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Home cooking


Eating closer to home was the story of 2007. Local produce, livestock and wines took centre stage in metro restaurants; it's a trend set to continue well into the new year.

And with this trend, we find ourselves moving closer to answering the elusive question of just what is modern Canadian cuisine. It's been a hard question to answer, that of just what makes cuisine Canadian. And little wonder: after all, Canada is a nation that has trouble defining itself.

The question of what is a Canadian is often answered by what we are not: we are not American. And since cuisine is based on who we are, how can we possibly define what we eat if we don't know who we are?

Oh, sure, specific foods come to mind: poutine, maple syrup. But these hardly provide a definitive answer. Part of our problem lies in the relative newness of our country. Foods from ancient civilizations, such as the Middle East and Far East, have remained largely unchanged for thousands of years, whereas we are a nation in flux: first the indigenous and aboriginal people, then Old World explorers and settlers from the Vikings through to other Europeans.The earliest immigrants brought with them ingredients and methods of preparation from their motherlands.

Canadian cuisine, depending on the time in history, has been dominated by wild game and grains, by livestock brought by settlers, by the catch of the day—be it seal or cod-—and in turn by English and French culture.

Being that Canada is still an open country with plenty of newcomers, our influences are constantly changing and reflected in explosions of popularity in ethnic cuisine— from Greek and Lebanese on the East Coast to Japanese and Thai on the West.

And then there's the sheer vastness of the country: Canadian cuisine cannot be a homogenized gastronomy common from Newfoundland to Nunavut; because of our geography, our cuisine must be regional. And as we cast aside such temporary food trends like molecular gastronomy, and forego searching for the most exotic, hard to find ingredient du jour such as Kobe beef, we turn to local. And it's this turning inward that's revealing what is Canadian cuisine.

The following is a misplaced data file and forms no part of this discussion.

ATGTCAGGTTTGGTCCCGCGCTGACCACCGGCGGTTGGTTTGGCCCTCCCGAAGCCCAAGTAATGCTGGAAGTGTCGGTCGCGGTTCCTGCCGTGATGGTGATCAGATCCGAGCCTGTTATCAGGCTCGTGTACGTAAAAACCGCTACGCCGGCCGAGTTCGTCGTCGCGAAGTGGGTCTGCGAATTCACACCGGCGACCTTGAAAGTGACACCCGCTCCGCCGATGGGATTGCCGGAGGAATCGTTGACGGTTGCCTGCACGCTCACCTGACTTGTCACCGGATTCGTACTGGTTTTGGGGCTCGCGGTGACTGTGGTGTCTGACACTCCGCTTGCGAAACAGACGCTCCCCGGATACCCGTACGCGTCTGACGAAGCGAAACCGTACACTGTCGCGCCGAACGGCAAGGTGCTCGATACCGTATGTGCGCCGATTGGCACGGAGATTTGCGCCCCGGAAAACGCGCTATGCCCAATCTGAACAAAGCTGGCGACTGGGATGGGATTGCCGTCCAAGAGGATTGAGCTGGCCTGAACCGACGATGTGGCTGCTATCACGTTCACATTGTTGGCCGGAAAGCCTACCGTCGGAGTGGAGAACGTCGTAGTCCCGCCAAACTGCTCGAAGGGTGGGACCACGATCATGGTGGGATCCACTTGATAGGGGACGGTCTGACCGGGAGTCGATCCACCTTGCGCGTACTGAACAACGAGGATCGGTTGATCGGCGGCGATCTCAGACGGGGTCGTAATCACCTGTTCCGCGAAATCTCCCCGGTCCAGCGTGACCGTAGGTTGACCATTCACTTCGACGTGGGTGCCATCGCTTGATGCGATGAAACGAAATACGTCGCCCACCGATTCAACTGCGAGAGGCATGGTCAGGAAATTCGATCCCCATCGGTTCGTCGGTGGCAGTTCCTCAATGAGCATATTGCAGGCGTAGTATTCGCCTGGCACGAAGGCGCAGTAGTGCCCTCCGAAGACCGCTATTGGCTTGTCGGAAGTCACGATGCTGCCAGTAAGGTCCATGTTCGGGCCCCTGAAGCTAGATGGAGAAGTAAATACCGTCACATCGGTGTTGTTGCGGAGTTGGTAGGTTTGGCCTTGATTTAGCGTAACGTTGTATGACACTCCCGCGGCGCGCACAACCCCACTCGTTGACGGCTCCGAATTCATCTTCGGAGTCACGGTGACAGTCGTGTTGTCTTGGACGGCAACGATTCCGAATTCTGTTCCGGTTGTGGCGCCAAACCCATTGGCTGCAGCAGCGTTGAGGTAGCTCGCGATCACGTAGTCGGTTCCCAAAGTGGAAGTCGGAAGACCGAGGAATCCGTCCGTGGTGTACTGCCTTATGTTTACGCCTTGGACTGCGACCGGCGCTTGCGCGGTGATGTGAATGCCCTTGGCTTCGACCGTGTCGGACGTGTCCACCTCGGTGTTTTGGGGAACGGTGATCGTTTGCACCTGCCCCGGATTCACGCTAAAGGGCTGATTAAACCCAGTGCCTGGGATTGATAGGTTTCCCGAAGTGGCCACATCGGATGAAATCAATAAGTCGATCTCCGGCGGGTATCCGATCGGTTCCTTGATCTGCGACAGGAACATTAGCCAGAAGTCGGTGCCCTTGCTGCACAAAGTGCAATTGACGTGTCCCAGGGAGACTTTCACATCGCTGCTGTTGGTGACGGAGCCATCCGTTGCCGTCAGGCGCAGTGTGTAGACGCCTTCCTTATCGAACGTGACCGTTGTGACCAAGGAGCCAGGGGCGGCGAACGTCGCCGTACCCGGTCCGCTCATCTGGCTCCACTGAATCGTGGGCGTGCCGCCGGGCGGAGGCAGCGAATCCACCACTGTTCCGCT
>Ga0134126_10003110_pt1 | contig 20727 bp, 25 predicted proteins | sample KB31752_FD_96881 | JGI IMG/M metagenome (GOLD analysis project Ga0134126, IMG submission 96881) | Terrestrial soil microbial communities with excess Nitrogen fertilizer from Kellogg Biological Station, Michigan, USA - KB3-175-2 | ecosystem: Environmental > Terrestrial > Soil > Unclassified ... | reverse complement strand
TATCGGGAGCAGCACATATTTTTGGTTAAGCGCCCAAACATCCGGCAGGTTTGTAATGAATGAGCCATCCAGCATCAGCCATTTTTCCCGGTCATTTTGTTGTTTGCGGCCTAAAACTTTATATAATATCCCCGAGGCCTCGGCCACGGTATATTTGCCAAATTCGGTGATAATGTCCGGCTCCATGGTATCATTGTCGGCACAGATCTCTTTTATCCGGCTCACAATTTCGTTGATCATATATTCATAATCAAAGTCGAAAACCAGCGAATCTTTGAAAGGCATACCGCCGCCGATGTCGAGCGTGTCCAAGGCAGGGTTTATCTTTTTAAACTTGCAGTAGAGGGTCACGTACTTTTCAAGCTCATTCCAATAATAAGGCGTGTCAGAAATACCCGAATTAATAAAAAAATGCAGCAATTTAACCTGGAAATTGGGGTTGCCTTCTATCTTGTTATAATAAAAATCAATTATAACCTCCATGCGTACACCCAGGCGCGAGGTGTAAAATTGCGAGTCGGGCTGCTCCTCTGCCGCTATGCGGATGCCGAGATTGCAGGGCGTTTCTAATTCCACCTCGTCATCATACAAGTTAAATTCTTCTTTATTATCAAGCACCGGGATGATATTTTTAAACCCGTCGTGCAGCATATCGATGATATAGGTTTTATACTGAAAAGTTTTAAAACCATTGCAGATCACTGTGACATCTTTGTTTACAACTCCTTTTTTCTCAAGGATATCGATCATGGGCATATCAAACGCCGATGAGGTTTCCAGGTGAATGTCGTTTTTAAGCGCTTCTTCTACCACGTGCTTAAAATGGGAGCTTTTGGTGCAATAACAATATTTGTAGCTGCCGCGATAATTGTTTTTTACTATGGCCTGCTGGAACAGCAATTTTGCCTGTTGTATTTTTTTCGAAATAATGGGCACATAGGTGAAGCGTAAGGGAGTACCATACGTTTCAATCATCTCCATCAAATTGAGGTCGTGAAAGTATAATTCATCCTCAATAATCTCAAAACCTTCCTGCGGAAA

In Nova Scotia this year, chefs and consumers moved toward locally produced seafood, livestock, produce and beverages for environmental and economical reasons, plus for simpler things like taste and quality.

The argument over whether the local food was organic became secondary—we've largely accepted that more traditionally raised crops are still better for the environment, due to the environmental cost (fuel, refrigeration) required for long haul trucking.

Chefs are returning to a more organic method of cooking, taking ingredients and presenting them as best they can be, without need of manipulation or excessive tarting up. We're using ingredients such as the historic aboriginal peoples did: salmon, deer, wild rice and corn. We're using the things that grow close to home, indigenous crops like blueberries, potatoes, and squash. We're raising livestock that was introduced by settlers but thrives in Nova Scotia: sheep, pigs and cows. And we're taking Old World techniques like wine-making and brewing, and adapting them to our climate and conditions.

And so, by "coming home," agriculturally and aquaculturally, we in Nova Scotia are finally defining our cuisine, just like people in other provinces and territories. And with it, we're solving our piece of the puzzle that is modern Canadian cuisine.

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